Fighting period poverty: Christchurch charities benefit from UC students' fundraiser

Canterbury University students (from left) Romy Gellen, Olivia Dobbs, Charlotte Hawkins, Caitlin...
Canterbury University students (from left) Romy Gellen, Olivia Dobbs, Charlotte Hawkins, Caitlin Baker and Serena Cooper have launched a fundraising initiative to combat period poverty. Photo: Supplied
More than 1000 packs of sanitary products have been donated to two charities in Linwood which support victims of violence and sexual harm.

Canterbury University students are fighting the country’s period poverty crisis by donating sanitary products to Te Puna Oranga and Aviva Families, raising $1000 in the process.

In the first week of fundraising, the students have collected more than 1000 packs of sanitary products, which have been donated to the Linwood-based charities.

Students Romy Gellen, Serena Cooper, Caitlin Baker, Olivia Dobbs and Charlotte Hawkins have been inspired by their media and social change course project.

As part of the project, the students have analysed a New Zealand-made short film from Stuff’s Someday Stories series named Super Special.

“When we saw the film about period poverty right here in Aotearoa, we were upset to find it was a reality for so many young people,” said Gellen.

“The group project made us really passionate and drove us to actually do something to combat the issue.”

Canterbury University arts students, including Romy Gellen (left) and Charlotte Hawkins, have...
Canterbury University arts students, including Romy Gellen (left) and Charlotte Hawkins, have launched a fundraising initiative to combat period poverty in New Zealand. Photo: Canterbury University
Baker said they have chosen Te Puna Oranga and Aviva Families because they want to support local organisations.

A 2019 study showed that “12.5 per cent of students who had had their first period missed out on menstrual items due to cost, and that 7.5 per cent had missed school because they couldn’t access menstrual products.”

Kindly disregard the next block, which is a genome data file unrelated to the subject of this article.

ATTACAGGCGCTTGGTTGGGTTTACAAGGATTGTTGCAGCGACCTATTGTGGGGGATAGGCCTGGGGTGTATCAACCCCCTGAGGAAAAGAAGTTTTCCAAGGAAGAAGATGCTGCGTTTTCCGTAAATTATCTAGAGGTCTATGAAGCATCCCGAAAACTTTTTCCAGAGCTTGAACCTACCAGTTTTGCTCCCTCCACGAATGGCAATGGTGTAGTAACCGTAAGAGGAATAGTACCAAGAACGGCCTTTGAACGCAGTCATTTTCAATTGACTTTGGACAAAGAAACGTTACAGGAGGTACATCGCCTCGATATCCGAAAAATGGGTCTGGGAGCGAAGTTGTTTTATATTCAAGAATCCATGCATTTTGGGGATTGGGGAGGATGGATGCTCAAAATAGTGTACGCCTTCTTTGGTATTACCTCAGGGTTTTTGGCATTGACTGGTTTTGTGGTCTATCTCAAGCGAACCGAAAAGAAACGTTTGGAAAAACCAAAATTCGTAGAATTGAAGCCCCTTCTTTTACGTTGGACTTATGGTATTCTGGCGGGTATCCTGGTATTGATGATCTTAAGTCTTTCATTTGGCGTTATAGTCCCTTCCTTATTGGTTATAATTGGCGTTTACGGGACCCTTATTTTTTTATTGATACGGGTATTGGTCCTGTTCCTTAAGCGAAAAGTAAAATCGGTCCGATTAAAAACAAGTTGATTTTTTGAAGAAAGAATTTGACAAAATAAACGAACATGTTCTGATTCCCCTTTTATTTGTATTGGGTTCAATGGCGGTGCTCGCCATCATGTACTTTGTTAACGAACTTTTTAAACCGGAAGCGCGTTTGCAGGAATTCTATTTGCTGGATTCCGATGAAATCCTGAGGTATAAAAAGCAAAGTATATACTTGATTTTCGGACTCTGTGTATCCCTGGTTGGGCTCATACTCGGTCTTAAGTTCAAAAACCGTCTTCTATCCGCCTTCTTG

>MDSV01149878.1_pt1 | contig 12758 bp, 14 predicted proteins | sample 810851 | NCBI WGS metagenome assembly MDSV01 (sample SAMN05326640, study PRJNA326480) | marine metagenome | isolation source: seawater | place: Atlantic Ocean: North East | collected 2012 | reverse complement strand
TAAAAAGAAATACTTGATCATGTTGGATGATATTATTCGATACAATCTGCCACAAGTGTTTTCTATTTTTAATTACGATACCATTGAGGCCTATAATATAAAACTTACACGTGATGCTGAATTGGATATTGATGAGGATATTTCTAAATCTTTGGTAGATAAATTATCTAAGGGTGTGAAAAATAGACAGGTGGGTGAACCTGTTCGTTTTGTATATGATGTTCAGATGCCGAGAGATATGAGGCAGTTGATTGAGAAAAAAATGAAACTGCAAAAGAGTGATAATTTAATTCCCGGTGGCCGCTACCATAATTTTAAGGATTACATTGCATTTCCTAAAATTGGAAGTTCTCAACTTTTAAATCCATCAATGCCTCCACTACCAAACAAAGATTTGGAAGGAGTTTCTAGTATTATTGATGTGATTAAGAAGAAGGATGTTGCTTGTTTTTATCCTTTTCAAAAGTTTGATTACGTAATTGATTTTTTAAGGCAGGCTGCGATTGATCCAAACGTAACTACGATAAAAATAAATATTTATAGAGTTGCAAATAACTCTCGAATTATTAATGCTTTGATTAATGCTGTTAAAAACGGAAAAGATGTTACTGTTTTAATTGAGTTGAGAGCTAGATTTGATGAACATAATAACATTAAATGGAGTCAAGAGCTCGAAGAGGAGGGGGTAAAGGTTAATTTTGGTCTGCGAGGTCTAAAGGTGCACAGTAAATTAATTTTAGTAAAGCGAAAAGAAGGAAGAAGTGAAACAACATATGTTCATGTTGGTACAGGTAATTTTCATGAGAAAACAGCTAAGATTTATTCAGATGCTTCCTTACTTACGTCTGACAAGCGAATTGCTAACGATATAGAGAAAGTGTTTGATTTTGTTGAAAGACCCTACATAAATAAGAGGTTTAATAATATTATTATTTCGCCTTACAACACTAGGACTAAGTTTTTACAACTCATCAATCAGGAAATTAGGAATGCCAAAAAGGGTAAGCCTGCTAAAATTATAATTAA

In some lower socio-economic areas, period poverty was as high as 20 per cent, she said.

Course lecturer Dr Maja Zonjić said period poverty is a fact of life for many people in Aotearoa New Zealand and is compounded by the social stigma surrounding menstruation.

“To see my students get inspired by their final group project to tackle this critical issue and start such an important initiative is incredibly humbling,” she said.

“I am very proud of them and I hope their actions encourage others to positively contribute to their communities.”

 

 

Advertisement

postanote_header_620_x_80.png

postanote_620_x_25.jpg

Local trusted journalism matters - now more than ever

As the Covid-19 pandemic brings the world into uncharted waters, Star Media journalists and photographers continue to report local stories that matter everyday - yours.

For more than 152 years our journalists have provided Cantabrians with local news that can be trusted. It’s more important now than ever to keep Cantabrians connected.

As our advertising has fallen during the pandemic, support from you our reader is crucial.

You can help us continue to provide local news you can trust simply by becoming a supporter.

Become a Supporter